How it all works, depends on that history, and those experiences. Using the example of prison, a person may have experiences in that institution which "re-program" them to be more devious, or maybe they get religion there, or are rehabilitated in some way. All that will be altering the brains of the prisoners, which may mean a changed life upon release.

But remember, all the people who are having that influence on the inmate in the prison, also have brains, set up by their own learning, trial-and-error, success-and-failure, altering their brain states, just as happens to us all. Hopefully for society at large, prison does good, in one way or another. The system is attempting to re-wire the brains of the inmates, (hopefully), to be better citizens.

The same considerations apply to all matters of morality or conscience. You act on the sum of all your brain altering learning and experience. Experiences that lead to anti-social behaviour don't excuse the behaviour. It means that members of society at large, with their mental programming, will respond to handle the problem, (maybe prison, maybe revenge, maybe vigilantism, maybe murder). As for me, my brain tells me that I'd like the outcome to be something which protects the innocent, and gets dangerous people off the streets, with the hope of rehabilitating them somehow.

Randomhero1982's picture
I read an interesting article

I read an interesting article a long time ago where it was argued that determinism appeared more likely and that our responses are not free choices but something akin to social/environmental conditioning, over vast stretches of time.

It was an interesting read, I'll see if I can find it again.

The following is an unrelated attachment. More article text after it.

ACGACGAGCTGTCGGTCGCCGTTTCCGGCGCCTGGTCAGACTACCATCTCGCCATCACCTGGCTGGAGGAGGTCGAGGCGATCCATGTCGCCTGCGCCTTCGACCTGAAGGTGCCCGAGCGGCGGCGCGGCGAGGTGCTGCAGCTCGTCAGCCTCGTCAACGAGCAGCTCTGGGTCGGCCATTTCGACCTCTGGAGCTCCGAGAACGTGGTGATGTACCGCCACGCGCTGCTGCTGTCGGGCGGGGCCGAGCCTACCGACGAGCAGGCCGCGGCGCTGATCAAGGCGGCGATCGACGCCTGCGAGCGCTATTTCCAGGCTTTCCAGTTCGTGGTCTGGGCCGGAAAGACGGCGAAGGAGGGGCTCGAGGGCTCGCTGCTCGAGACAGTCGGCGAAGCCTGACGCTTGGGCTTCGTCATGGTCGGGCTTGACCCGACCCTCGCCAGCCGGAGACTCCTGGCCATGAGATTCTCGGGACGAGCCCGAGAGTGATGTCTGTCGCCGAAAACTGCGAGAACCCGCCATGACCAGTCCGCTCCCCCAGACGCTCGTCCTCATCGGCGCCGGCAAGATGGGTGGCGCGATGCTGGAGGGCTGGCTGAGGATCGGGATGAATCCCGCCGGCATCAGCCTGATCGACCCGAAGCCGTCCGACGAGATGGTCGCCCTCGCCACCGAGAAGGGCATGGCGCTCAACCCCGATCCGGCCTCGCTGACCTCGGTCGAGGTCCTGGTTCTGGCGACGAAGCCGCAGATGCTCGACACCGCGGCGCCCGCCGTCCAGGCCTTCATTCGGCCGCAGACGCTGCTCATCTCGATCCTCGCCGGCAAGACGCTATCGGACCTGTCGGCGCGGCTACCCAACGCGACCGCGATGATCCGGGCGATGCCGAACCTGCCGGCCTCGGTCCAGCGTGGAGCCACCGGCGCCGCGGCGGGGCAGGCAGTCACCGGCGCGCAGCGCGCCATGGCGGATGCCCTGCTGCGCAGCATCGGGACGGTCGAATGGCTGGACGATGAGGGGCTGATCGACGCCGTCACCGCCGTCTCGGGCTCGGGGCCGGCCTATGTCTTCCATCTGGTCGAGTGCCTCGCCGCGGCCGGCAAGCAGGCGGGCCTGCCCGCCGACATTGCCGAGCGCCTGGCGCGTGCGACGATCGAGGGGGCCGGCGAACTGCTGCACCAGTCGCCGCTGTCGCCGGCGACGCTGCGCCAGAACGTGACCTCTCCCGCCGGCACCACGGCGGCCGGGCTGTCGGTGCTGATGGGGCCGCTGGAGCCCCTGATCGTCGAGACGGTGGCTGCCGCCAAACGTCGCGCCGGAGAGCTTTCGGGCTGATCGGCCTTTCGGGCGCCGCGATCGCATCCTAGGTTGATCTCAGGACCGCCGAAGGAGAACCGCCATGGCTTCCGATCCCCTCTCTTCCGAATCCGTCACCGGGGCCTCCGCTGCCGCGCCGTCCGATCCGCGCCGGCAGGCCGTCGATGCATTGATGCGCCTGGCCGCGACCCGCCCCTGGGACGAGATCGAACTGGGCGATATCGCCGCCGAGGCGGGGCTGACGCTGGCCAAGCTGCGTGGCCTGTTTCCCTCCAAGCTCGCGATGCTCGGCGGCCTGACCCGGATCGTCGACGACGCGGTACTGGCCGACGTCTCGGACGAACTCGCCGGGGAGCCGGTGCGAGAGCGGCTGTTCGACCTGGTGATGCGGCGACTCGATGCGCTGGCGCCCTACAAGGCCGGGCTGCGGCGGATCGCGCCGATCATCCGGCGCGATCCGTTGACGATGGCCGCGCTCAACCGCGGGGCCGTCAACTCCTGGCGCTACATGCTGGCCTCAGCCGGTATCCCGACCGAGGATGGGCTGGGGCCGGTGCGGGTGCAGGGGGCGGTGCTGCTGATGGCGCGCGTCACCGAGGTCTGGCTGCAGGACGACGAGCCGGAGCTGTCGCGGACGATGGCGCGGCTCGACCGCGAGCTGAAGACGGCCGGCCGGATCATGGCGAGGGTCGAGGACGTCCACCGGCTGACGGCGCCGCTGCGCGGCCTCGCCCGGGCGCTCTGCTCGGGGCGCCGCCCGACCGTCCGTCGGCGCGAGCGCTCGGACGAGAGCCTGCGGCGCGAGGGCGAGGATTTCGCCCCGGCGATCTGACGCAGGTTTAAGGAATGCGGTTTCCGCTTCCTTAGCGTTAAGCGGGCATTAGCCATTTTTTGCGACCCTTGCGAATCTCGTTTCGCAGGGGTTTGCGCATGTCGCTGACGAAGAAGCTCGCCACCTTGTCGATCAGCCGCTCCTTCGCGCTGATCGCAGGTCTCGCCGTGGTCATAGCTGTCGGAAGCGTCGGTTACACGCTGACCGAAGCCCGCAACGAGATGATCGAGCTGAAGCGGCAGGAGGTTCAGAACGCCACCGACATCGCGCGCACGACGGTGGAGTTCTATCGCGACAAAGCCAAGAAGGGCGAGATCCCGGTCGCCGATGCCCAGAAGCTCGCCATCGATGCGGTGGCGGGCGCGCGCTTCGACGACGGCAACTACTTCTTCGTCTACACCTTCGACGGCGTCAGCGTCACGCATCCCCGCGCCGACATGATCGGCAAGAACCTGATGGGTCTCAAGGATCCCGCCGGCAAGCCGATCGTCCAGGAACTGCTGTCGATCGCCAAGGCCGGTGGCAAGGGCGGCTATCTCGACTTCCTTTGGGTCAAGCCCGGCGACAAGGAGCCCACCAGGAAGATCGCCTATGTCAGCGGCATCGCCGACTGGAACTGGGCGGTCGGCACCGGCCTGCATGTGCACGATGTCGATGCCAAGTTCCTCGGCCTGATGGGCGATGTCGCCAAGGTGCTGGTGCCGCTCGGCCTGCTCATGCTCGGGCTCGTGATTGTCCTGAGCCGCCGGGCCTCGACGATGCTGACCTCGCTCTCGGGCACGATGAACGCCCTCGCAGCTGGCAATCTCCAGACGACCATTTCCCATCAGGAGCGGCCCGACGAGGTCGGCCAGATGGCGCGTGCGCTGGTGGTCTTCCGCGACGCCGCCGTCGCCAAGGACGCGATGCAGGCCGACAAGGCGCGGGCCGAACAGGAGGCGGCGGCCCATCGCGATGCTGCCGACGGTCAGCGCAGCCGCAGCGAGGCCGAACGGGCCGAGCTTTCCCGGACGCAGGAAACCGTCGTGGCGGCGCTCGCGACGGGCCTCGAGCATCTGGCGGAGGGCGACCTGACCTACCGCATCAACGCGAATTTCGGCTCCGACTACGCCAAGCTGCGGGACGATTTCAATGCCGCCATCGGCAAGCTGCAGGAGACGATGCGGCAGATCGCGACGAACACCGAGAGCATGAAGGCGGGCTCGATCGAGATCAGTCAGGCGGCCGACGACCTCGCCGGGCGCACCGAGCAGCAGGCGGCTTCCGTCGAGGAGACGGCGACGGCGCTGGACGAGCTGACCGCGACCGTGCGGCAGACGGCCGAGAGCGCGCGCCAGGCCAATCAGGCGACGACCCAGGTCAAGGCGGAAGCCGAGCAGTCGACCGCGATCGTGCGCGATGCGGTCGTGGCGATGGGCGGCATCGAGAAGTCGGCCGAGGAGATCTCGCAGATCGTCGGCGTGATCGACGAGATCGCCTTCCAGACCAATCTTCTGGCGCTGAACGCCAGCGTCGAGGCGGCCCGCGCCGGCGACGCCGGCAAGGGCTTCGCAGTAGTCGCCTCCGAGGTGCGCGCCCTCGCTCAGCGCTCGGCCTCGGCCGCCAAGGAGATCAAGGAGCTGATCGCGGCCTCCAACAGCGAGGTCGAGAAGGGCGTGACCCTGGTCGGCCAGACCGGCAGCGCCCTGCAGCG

NewSkeptic's picture
"It was an interesting read,

"It was an interesting read, I'll see if I can find it again."

whether you do or not is already determined.

Randomhero1982's picture
Pmsl well played! *doffs cap!

Pmsl well played! *doffs cap!*

Chikoppi's picture
I have a coffee maker set on

I have a coffee maker set on a timer. Each morning it bursts into flame and ejects smoldering cinders across the kitchen.

The coffee maker isn't a moral agent. It is nonetheless "responsible" for creating a hazard to well being. To avoid these ill effects I need to intercede to mitigate the potential damage it can cause.

I can make a judgement about how much operational freedom the device should have based on a reasonable prediction about the harm it may cause, as assessed through observations of past behavior. I can predicate any future degrees of freedom granted to the device based on whether or not I have good reason to believe that its predeliction for harmful behavior has been corrected (say, if I repair frayed wiring).

If assessment of morality is viewed as impact on the well being of others, then each individual is a "responsible" agent (in the passive sense) even where hard determinism is concerned. Like most philosophical concerns, I think the answers are found in how we choose to define the words in the question.

David Killens's picture


"If assessment of morality is viewed as impact on the well being of others, then each individual is a "responsible" agent (in the passive sense) even where hard determinism is concerned."

Which comes too close to the christian dogma that everyone is born a sinner. Which I reject.

For me, if I cannot affect the outcome of any action, then I am not responsible for that outcome.

Chikoppi's picture
Are you defining the word

Are you defining the word "responsible" as "caused by" or are you assuming some other definition?

You would agree that your actions have consequences, even in the absence of "free will," I assume.

Cognostic's picture
@Chikoppi: "The coffee

@Chikoppi: "The coffee maker isn't a moral agent. It is nonetheless "responsible" for creating a hazard to well being."